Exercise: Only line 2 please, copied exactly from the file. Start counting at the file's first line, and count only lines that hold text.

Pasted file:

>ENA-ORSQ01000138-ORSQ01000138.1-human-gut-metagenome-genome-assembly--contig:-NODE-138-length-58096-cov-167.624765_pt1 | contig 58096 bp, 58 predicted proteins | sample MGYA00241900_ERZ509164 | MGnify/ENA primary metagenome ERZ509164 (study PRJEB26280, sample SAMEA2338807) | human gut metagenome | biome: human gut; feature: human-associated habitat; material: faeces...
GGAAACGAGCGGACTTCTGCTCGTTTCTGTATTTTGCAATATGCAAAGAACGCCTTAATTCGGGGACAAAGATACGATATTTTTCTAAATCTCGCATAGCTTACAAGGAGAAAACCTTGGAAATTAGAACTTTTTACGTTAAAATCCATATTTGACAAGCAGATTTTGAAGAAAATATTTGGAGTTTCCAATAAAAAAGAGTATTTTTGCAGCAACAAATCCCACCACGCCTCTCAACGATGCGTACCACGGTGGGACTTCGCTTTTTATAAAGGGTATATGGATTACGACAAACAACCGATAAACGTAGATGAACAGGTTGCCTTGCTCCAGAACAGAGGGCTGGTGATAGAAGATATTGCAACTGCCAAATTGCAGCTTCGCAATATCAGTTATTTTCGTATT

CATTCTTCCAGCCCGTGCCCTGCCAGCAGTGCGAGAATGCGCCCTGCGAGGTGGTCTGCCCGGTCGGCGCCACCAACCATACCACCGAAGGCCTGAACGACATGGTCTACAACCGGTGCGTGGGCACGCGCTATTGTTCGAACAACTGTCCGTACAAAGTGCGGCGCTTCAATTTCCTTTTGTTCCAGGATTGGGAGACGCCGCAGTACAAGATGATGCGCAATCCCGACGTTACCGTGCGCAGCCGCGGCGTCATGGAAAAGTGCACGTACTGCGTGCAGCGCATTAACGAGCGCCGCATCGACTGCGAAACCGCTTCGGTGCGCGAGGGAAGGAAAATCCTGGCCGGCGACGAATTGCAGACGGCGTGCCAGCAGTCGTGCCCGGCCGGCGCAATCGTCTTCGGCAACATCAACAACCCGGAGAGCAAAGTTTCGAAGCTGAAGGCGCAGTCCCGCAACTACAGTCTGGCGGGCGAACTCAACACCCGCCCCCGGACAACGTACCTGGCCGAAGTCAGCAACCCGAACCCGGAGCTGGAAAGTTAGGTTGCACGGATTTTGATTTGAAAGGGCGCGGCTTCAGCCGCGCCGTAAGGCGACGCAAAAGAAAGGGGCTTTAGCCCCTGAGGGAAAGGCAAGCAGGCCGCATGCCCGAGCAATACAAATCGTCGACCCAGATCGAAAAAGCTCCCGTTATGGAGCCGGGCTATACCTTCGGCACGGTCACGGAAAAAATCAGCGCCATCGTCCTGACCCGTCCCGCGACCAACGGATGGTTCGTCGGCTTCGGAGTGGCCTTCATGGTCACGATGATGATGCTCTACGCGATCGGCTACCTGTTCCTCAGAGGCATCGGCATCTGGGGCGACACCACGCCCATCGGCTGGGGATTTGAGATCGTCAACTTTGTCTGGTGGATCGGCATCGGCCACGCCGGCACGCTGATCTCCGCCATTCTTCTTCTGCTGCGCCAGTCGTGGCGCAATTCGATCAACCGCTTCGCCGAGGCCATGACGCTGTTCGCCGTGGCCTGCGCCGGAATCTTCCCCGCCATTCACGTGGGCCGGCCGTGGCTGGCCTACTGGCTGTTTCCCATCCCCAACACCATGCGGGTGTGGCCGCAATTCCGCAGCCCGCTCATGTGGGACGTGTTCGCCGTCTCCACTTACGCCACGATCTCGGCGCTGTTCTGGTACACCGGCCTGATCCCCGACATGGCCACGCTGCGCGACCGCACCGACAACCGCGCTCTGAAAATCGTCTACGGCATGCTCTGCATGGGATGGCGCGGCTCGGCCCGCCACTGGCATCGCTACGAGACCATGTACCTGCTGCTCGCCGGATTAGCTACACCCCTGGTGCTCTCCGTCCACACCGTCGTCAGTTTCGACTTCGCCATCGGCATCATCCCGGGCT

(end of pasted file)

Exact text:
GGAAACGAGCGGACTTCTGCTCGTTTCTGTATTTTGCAATATGCAAAGAACGCCTTAATTCGGGGACAAAGATACGATATTTTTCTAAATCTCGCATAGCTTACAAGGAGAAAACCTTGGAAATTAGAACTTTTTACGTTAAAATCCATATTTGACAAGCAGATTTTGAAGAAAATATTTGGAGTTTCCAATAAAAAAGAGTATTTTTGCAGCAACAAATCCCACCACGCCTCTCAACGATGCGTACCACGGTGGGACTTCGCTTTTTATAAAGGGTATATGGATTACGACAAACAACCGATAAACGTAGATGAACAGGTTGCCTTGCTCCAGAACAGAGGGCTGGTGATAGAAGATATTGCAACTGCCAAATTGCAGCTTCGCAATATCAGTTATTTTCGTATT